Since I have a serious -- treatable, but still serious -- medical condition, I tend to relate everything that happens to my health to either the condition itself, or the medications I take to keep everything under control.
Lately I've had a sore throat and trouble swallowing, and since I know that there is a mass on my thyroid bed (or there was on June 2), I just figured that was it, you know -- the Persistance of Cancer. It's hard to completely eradicate, and if you leave even a little bit in there without whacking it with radiation or chemo, it will come back and haunt you.
Today I saw my ENT, Dr. O, and let me just take a moment to gush: He listens. Really! And he doesn't talk to me like I am an idiot, which is way cool.
Dr. O looked at the red spot on my tongue, which is still around even after that course of Nystatin. (Ick) He declared that it doesn't look fungal to him and in fact it looks exactly like something that is in the process of healing on its own, and he advised just letting it go. He did take a sample so it can be cultured, which is nice, and of course he'll call me if anything shows up that I need to do anything about, but he said it really was missing several of the key characteristics of a yeast/fungal infection and he would be very surprised if that's what came up.
So that was cool, and then he asked me about the thyca situation, and I filled him in on going to MDA. Then I complained about my sore throat and he took a look -- this is always bizarre, you know: mouth wide open to accomodate the dentist-style mirror that is stuck waaaayyyyy in the back of my mouth, and then having to sing/say "A" in a sustained note, or take a deep breath, or say "E". But it is also very cool because so many of the structures are visible if you do these simple things, so good docs like Dr. O can actually see what's happening.
He didn't see any signs of infection but he did see signs of chemical irritation on my lower esophagus. It's the dreaded acid reflux!
I should have known. Really, I should have. I have been through this a few times before, usually around stressful times -- stress? who has stress? -- and yet I never seem to connect the heartburn or gurgling stomach or just bad digestion with needing to take a proton pump inhibitor.
Dr O has me on a 3-month course of Prilosec (we're giving it a try first, since it's OTC and inexpensive) to settle things down and let my poor throat heal.
The bad news is I may be someone that has to take this more or less forever. My mom has a hiatal hernia and is on a ppi of some kind, has been for years -- and it provides her a lot of relief. I've long believed that adhering to a controlled carb diet (not necessarily low carb, but way lower than that Standard American Diet allows -- say 75 to 100 g carbs per day) would keep my acid problems in check and for the most part, that has been very successful. However, sometimes I just stress out and all of a sudden, I'm pumping out more acid than I can properly metabolize. Eww.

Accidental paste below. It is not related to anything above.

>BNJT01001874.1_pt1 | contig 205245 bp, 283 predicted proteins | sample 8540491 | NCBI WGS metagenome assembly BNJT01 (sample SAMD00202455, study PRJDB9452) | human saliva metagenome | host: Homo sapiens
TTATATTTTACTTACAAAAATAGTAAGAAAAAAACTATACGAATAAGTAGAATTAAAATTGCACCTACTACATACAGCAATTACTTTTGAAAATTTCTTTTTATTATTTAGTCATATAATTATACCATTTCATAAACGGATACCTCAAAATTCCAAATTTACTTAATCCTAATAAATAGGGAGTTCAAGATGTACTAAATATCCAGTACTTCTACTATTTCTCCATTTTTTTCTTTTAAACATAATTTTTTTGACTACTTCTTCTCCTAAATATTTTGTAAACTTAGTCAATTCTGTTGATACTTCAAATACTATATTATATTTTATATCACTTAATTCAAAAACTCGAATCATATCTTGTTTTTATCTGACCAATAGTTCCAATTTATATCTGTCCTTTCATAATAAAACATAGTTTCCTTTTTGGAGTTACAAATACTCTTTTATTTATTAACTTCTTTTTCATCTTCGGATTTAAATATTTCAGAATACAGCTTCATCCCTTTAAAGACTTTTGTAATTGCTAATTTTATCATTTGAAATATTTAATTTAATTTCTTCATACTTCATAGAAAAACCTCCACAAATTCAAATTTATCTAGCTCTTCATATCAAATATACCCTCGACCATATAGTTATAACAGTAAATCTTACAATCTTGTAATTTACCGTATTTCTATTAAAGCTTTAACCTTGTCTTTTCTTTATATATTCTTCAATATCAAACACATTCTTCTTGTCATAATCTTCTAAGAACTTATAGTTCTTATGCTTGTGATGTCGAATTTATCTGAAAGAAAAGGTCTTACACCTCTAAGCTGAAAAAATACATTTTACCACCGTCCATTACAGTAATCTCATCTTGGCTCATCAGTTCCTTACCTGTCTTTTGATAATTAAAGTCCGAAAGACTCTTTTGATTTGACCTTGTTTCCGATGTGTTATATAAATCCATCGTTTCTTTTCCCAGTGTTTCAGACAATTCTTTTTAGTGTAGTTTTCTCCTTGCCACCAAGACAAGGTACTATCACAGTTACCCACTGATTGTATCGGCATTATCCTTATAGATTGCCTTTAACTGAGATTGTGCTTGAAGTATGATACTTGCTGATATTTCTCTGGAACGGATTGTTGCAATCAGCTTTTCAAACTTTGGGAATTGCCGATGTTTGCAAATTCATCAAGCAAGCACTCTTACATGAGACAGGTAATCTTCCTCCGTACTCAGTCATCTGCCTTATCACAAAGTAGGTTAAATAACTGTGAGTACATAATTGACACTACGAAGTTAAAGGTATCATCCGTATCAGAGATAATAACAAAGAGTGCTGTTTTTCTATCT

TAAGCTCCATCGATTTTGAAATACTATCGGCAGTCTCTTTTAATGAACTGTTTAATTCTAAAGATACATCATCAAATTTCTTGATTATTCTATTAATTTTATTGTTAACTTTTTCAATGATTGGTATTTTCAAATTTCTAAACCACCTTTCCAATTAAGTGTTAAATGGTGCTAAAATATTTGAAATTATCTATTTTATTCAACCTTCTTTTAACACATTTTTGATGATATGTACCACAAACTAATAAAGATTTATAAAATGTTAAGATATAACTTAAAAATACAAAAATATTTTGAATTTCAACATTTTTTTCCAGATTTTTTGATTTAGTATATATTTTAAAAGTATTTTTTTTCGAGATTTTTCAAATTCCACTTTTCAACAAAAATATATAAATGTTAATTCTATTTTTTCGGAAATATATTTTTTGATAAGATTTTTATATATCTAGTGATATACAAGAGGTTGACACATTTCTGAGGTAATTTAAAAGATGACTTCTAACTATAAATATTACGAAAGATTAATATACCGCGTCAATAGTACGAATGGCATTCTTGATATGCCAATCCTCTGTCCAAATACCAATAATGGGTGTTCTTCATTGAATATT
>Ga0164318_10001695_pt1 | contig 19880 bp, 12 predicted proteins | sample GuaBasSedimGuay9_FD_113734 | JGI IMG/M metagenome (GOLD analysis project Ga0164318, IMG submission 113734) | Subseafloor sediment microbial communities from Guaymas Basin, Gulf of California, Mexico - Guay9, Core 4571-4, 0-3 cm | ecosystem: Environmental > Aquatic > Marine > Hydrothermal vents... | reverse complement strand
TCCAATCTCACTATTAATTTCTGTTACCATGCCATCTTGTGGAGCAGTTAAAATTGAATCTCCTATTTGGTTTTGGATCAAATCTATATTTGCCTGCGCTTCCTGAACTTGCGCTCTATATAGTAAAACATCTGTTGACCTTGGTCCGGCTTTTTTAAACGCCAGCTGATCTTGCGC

The good news, however bizarre that may sound, is that being diagnosed with GERD was a profound relief. Maybe now I won't need surgery! I thought my throat was sore because of the cancer, but it's not -- or at least, not entirely. Thinking about it a little more clearly now, that makes sense. My suppressed Tg was only 1.7 last time, after all, that's pretty low, certainly not reflective of an out-of-control, growing cancer. Yes, there are indications that something's still there, but the somethings are still very small. And who knows, by the time I get to Houston they may be smaller still, as the RAI has an effective period of up to 6 months. It's entirely possible, although I have no idea how probable it would be. But it's nice to have another possible pathway for my thoughts to wander down.
Dr. O agreed that a positive ultrasound was not definitive enough evidence on which to recommend surgery, and was pleased to hear that they would be testing me at MDA. Dr. O also knows the guy I'm seeing, and has a high opinion of him. Everyone is so encouraging, but Dr. O in particular focussed on one specific thing: positive outcome. He told me about a patient he had consulted on who had even more significant local metastases than I had, and whether or not he was a candidate for surgery to remove some junk that had adhered to his recurrent laryngeal nerve. We are very grateful that we have the option of the RAI treatment for the well-differentiated cancers. This patient, he told me, has had an excellent outcome, and he also told me that my age is working in my favor to insure that I have one, too.
This happens from time to time, I get the "I have a bad feeling about this," vibe -- but I'm wrong. Oh, how I love it when I'm wrong! Well, maybe I'm not entirely wrong -- I mean, I do have something that needs treatment, and I'm on a new round of drugs, but hey -- it could have been a lot worse. This, I can deal with. I don't feel in the least bit embarrassed or annoyed over "why didn't I think of that?" I'm not a doctor, after all -- that's why I pay these guys the big bucks. Believe me, with a $40 co-pay, it really does amount to big bucks pretty quickly. Visits like today's are totally worth it.